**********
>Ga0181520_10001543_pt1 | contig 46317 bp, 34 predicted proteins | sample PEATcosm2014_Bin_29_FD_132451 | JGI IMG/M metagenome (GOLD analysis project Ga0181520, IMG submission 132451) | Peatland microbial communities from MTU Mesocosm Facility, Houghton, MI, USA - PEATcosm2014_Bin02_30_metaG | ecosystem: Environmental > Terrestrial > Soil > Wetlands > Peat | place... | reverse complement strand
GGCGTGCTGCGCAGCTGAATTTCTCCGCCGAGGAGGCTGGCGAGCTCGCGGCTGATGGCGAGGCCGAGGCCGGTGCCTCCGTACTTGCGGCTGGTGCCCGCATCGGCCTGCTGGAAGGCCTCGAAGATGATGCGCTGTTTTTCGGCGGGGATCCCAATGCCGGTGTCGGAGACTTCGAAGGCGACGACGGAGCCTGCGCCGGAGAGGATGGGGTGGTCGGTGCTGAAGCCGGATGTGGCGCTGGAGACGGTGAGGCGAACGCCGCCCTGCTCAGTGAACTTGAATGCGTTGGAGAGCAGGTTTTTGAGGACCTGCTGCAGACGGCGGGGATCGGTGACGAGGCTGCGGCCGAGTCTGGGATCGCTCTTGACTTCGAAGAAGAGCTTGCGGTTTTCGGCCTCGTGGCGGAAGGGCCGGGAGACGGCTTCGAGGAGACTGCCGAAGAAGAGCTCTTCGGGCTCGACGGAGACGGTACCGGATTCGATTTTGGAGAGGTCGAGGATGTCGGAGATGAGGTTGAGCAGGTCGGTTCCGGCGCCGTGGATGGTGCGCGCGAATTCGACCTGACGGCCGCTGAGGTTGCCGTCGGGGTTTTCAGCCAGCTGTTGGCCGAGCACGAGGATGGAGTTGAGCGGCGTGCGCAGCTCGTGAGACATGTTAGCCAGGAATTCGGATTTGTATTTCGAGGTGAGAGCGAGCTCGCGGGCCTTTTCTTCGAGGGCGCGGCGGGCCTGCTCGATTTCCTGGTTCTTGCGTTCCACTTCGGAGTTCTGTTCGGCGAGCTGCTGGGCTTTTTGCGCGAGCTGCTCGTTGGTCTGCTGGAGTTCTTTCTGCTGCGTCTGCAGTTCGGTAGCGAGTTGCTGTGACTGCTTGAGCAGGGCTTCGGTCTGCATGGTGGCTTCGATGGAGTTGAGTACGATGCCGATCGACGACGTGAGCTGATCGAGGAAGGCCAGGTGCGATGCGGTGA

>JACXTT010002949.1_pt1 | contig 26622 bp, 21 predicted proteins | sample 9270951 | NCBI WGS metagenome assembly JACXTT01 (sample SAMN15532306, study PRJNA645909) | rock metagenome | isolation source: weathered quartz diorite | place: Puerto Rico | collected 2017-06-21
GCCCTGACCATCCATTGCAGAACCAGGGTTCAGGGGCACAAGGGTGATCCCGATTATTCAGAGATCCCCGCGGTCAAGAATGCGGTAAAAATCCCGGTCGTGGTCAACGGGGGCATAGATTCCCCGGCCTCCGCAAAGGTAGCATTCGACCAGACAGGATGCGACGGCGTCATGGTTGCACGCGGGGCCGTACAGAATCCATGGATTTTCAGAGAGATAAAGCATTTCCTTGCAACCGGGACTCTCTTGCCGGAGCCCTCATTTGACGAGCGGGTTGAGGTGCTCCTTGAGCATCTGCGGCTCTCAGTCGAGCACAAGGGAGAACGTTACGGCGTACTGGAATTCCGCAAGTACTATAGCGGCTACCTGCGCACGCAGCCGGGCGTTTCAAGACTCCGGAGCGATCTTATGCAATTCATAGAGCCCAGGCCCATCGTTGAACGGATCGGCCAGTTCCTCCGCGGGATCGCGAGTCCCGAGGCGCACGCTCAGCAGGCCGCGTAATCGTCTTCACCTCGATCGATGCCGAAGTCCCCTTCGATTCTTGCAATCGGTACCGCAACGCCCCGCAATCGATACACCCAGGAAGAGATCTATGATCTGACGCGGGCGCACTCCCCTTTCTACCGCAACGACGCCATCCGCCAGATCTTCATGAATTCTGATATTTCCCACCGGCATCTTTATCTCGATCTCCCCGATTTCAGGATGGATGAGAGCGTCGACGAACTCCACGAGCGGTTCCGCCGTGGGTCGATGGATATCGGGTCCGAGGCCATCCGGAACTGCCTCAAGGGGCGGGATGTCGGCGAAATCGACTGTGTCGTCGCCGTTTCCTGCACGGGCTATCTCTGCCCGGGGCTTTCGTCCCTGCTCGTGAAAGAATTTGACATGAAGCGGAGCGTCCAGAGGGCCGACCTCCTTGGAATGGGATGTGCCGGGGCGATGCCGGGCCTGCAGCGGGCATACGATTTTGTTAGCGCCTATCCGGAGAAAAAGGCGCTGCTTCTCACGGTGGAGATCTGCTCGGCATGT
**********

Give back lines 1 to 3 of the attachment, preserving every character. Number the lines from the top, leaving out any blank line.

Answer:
>Ga0181520_10001543_pt1 | contig 46317 bp, 34 predicted proteins | sample PEATcosm2014_Bin_29_FD_132451 | JGI IMG/M metagenome (GOLD analysis project Ga0181520, IMG submission 132451) | Peatland microbial communities from MTU Mesocosm Facility, Houghton, MI, USA - PEATcosm2014_Bin02_30_metaG | ecosystem: Environmental > Terrestrial > Soil > Wetlands > Peat | place... | reverse complement strand
GGCGTGCTGCGCAGCTGAATTTCTCCGCCGAGGAGGCTGGCGAGCTCGCGGCTGATGGCGAGGCCGAGGCCGGTGCCTCCGTACTTGCGGCTGGTGCCCGCATCGGCCTGCTGGAAGGCCTCGAAGATGATGCGCTGTTTTTCGGCGGGGATCCCAATGCCGGTGTCGGAGACTTCGAAGGCGACGACGGAGCCTGCGCCGGAGAGGATGGGGTGGTCGGTGCTGAAGCCGGATGTGGCGCTGGAGACGGTGAGGCGAACGCCGCCCTGCTCAGTGAACTTGAATGCGTTGGAGAGCAGGTTTTTGAGGACCTGCTGCAGACGGCGGGGATCGGTGACGAGGCTGCGGCCGAGTCTGGGATCGCTCTTGACTTCGAAGAAGAGCTTGCGGTTTTCGGCCTCGTGGCGGAAGGGCCGGGAGACGGCTTCGAGGAGACTGCCGAAGAAGAGCTCTTCGGGCTCGACGGAGACGGTACCGGATTCGATTTTGGAGAGGTCGAGGATGTCGGAGATGAGGTTGAGCAGGTCGGTTCCGGCGCCGTGGATGGTGCGCGCGAATTCGACCTGACGGCCGCTGAGGTTGCCGTCGGGGTTTTCAGCCAGCTGTTGGCCGAGCACGAGGATGGAGTTGAGCGGCGTGCGCAGCTCGTGAGACATGTTAGCCAGGAATTCGGATTTGTATTTCGAGGTGAGAGCGAGCTCGCGGGCCTTTTCTTCGAGGGCGCGGCGGGCCTGCTCGATTTCCTGGTTCTTGCGTTCCACTTCGGAGTTCTGTTCGGCGAGCTGCTGGGCTTTTTGCGCGAGCTGCTCGTTGGTCTGCTGGAGTTCTTTCTGCTGCGTCTGCAGTTCGGTAGCGAGTTGCTGTGACTGCTTGAGCAGGGCTTCGGTCTGCATGGTGGCTTCGATGGAGTTGAGTACGATGCCGATCGACGACGTGAGCTGATCGAGGAAGGCCAGGTGCGATGCGGTGA

>JACXTT010002949.1_pt1 | contig 26622 bp, 21 predicted proteins | sample 9270951 | NCBI WGS metagenome assembly JACXTT01 (sample SAMN15532306, study PRJNA645909) | rock metagenome | isolation source: weathered quartz diorite | place: Puerto Rico | collected 2017-06-21